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Portrait of Elizabeth Jolley, 2003

Mary Moore

oil on composition board (frame: 152.0 cm x 131.3 cm)

Elizabeth Jolley AO (1923-2007), writer, was born in England, and moved to Western Australia in 1959. She received immediate recognition with the publication of her story collection, Five Acre Virgin, in 1976. Henceforth, her stylistically distinctive examination of women's experience – through novels, radio plays and autobiography – attracted much interest from feminist scholars while also winning her a broad readership. The trilogy My Father's Moon, Cabin Fever and The Georges' Wife (1989–1993) is generally considered the high point of her work. Awarded three honorary doctorates, she won the Age Book of the Year Award twice, and the Miles Franklin Award for The Well (1986).

Mary Moore began formal art training in Perth at the age of fifteen and went on study at the Royal College of Art, London. She won the Portia Geach Memorial Award in 2001. This work, like many of Moore's paintings, is a parallel portrait, with the icons around the frame providing alternative and complementary representations of the sitter. The episodes and symbols of Jolley's life include a hedge of rosemary, windswept wheat fields, a nurse's uniform, Easter lilies, and tame geese. Moore worked from a photograph to paint this portrait, the composition and contents of which were largely decided by Jolley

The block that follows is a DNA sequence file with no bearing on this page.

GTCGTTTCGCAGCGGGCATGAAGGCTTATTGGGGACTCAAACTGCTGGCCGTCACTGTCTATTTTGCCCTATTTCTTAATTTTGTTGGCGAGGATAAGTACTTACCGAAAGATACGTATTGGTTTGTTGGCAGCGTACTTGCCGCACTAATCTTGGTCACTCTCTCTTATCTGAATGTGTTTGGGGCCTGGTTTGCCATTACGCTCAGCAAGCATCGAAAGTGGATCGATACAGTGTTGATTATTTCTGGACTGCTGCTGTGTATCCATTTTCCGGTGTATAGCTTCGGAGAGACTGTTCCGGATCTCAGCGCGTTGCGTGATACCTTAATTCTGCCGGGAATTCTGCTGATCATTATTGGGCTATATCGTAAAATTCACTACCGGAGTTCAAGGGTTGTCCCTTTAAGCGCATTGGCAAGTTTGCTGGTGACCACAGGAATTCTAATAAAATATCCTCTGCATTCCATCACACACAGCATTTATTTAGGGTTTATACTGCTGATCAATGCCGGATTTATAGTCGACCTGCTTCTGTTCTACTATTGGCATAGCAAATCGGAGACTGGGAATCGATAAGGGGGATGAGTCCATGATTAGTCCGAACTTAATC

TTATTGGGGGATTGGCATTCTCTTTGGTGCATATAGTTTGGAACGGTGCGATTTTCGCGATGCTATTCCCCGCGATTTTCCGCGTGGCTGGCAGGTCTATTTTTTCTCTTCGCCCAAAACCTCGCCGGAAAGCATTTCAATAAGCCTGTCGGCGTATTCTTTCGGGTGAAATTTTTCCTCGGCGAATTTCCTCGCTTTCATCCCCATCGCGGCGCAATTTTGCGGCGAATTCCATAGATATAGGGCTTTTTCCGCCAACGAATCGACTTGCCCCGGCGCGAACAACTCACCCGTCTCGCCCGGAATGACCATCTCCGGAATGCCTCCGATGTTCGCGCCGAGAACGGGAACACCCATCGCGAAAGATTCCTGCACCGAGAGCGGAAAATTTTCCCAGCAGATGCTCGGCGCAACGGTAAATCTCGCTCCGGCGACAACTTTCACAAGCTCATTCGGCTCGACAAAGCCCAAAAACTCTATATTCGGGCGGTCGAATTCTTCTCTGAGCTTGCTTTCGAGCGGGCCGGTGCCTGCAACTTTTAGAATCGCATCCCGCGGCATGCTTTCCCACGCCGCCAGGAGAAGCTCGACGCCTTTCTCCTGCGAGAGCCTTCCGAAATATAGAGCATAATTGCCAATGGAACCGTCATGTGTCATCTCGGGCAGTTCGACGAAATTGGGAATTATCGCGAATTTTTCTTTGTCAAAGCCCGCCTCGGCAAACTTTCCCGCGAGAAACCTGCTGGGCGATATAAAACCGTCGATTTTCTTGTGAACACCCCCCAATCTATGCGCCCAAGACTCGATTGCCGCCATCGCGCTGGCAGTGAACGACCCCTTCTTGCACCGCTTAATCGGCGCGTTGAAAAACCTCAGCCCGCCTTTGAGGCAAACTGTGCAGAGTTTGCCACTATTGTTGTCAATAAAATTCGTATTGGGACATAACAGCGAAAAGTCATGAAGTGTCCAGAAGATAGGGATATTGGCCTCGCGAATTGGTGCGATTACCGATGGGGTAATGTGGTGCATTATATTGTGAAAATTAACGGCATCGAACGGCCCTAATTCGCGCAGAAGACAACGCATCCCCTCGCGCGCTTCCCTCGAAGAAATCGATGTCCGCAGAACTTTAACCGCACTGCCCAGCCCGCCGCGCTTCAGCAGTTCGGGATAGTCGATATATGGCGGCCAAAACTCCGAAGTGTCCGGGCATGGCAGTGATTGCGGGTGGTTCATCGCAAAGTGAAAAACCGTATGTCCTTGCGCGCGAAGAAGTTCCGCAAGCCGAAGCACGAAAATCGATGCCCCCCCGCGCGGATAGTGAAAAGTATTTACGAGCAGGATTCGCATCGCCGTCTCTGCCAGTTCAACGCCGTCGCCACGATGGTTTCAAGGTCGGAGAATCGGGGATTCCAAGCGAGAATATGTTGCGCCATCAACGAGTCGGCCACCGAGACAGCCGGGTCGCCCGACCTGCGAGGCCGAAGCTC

Collection: National Portrait Gallery
Commissioned with funds from the Basil Bressler Bequest 2003

Accession number: 2003.104

Currently on display: Gallery Two (Contemporary Gallery)

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Artist and subject

Mary Moore (age 46 in 2003)

Elizabeth Jolley AO (age 80 in 2003)

Subject professions

Writing

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